Blog

The Immigrants

Written By Catherine Manning | 24 March 2017

The Migration Museum in Adelaide is something of a hidden gem tucked behind the State Library on Kintore Avenue. Since 2006, a ‘family of immigrants’ has been enticing passers-by to walk through the gates are discover the Museum.

The Immigrants sculpture has been climbed on, sat on, stood next to and embraced by many people who have walked through the gates. The sculpture features in numerous souvenir photos.

The symbolic family represents all migrants, while also immediately reminding us of the era of mass migration after the Second World War.

The inspiration for this monument came from Julian Stefani, a former MP and member of the Migration Museum Foundation. The sculpture was unveiled in 2006 by then Governor Marjorie Jackson-Nelson and was dedicated by then Lord Mayor Michael Harbison.

Stefani first suggested the installation of a monument in 2004 as a visual marker and focal point overlooking Settlement Sqaure that could also be seen from Kintore Avenue. He and other members of the Migration Museum’s Foundation Committee felt it was important ‘to make clear that the Migration Museum is about people – people like ourselves or our ancestors who made that enormous journey of faith to start a new life in a new country.’

The Immigrants. Photo: Andre Castellucci

It took more than two years of planning to obtain the necessary funding for the project to be realised.

The Immigrants is a companion to another sculpture that stands in Asiago in Northern Italy to honour the many migrants who left Italy following the Second World War. Both were designed by Italian sculptor Aurelio Fortelaan.

At just under life size, the sculpture provides an appealing photo opportunity for visitors entering the courtyard. Many stand with The Immigrants for a record of their visit, and young children are often seen making friends with the smallest member of this family group.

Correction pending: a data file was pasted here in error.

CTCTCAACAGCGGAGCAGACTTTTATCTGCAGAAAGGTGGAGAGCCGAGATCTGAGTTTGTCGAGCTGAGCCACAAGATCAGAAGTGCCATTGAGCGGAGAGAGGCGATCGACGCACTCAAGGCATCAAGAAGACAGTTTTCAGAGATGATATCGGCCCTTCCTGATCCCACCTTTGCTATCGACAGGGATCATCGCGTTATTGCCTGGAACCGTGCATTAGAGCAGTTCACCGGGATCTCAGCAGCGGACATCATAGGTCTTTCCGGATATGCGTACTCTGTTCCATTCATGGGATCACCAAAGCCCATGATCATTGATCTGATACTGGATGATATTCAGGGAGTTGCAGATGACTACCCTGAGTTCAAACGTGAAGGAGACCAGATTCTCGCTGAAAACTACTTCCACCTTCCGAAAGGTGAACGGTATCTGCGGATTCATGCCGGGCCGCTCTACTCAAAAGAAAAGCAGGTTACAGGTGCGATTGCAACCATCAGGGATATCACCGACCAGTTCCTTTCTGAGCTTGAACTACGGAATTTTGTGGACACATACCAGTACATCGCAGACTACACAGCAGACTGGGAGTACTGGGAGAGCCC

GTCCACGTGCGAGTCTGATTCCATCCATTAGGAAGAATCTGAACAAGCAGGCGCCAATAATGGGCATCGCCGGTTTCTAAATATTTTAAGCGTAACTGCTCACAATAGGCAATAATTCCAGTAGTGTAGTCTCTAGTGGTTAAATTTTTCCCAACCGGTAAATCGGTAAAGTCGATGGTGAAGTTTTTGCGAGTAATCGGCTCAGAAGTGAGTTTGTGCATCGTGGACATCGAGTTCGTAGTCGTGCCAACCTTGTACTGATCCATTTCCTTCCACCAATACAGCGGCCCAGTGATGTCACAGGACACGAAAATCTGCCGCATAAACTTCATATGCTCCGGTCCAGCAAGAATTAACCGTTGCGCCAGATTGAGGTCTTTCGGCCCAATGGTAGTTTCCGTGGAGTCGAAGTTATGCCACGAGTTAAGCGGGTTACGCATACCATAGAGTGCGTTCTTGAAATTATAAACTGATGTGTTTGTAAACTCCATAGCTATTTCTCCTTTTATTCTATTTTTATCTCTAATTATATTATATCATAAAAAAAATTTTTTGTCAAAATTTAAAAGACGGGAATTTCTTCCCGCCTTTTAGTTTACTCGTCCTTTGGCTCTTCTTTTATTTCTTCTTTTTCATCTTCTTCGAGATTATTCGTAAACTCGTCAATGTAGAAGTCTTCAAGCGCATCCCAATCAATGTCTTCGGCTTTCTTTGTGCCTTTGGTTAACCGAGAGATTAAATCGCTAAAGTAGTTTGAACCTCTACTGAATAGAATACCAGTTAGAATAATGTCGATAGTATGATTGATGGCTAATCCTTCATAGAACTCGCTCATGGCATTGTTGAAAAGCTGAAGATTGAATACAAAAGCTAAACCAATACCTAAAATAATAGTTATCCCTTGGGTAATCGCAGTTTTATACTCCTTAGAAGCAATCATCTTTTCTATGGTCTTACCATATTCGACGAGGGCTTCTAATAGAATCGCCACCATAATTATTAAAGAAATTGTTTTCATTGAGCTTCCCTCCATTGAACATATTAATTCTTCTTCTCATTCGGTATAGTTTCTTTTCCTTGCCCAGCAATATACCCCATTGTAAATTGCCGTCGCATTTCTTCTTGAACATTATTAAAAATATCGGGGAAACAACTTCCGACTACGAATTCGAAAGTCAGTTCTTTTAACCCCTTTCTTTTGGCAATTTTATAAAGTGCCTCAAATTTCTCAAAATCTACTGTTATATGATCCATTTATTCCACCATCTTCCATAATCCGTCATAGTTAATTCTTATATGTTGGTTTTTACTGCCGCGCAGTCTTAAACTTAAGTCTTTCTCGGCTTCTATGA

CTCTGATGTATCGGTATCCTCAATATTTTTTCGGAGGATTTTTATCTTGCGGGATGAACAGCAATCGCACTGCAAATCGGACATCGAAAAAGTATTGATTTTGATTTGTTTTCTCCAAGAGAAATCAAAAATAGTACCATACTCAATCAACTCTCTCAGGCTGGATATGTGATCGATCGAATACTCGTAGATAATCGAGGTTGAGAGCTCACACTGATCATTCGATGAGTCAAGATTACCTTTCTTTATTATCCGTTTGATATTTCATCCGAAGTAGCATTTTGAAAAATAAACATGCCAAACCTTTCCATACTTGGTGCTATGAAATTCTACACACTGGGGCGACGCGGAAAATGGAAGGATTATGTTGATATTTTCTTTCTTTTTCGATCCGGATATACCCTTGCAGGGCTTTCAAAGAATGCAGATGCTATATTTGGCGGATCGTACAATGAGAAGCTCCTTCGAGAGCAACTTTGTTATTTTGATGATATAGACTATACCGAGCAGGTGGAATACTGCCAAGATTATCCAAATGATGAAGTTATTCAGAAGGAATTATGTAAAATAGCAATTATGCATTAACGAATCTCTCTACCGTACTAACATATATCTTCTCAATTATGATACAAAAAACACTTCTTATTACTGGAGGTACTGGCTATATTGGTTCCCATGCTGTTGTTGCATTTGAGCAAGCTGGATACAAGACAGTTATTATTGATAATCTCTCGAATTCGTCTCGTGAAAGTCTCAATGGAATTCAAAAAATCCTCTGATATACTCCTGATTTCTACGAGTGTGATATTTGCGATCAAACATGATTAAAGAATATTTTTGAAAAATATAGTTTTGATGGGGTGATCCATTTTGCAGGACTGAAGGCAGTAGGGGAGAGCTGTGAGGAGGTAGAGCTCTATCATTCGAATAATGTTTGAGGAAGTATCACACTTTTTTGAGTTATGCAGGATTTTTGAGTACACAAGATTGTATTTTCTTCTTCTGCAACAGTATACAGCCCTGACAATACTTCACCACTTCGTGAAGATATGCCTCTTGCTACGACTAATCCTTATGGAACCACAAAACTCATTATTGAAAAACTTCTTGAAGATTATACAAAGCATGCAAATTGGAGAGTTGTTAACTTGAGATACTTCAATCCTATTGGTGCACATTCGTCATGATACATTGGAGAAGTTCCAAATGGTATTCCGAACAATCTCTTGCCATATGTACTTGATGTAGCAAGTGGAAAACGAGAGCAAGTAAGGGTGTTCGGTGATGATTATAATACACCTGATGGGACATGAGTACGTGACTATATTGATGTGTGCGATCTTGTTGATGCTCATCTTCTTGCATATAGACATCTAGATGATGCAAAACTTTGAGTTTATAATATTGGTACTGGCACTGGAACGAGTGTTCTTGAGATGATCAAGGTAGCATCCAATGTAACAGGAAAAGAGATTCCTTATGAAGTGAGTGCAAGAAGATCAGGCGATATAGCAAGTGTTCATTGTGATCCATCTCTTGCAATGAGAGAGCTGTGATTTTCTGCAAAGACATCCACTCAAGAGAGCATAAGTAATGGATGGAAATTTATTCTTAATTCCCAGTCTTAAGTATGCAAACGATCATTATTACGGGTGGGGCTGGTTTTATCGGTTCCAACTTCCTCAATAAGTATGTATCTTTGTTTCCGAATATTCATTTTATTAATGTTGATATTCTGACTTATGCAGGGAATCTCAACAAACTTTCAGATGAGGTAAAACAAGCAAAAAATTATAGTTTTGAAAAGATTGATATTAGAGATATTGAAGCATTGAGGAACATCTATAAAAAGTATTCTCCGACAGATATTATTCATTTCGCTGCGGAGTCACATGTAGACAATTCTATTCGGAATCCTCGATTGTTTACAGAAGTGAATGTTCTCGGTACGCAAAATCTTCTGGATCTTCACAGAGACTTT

The sculpture sits adjacent to Settlement Square where Migration Museum Foundation members have recorded the arrival of family members, ancestors or themselves in South Australia.

(Children from the Hazara community visiting the Migration Museum, 2014. Photo courtesy Migration Museum)

cmanning

Related blog posts

Food for thought: World Refugee Day 2020

Posted on Wednesday 17 June 2020

June 20 is World Refugee Day, an international day designated by the United Nations to honour refugees around the globe. It celebrates the strength an...

Read this post

Exciting changes to our Nineteenth century galleries

Posted on Monday 10 May 2021

The nineteenth century galleries at the Migration Museum are closing temporarily from Tuesday 11 May until late 2021. Other galleries in the museum, i...

Read this post

New Land, New Hope – latest exhibition at the Migration Museum commemorates thirty years of settlement by refugees from the Horn of Africa

Posted on Friday 15 January 2021

“You make a choice: it is better for me to die walking or die standing still?” In the 1990s, the first group of refugees from the Horn of Africa r...

Read this post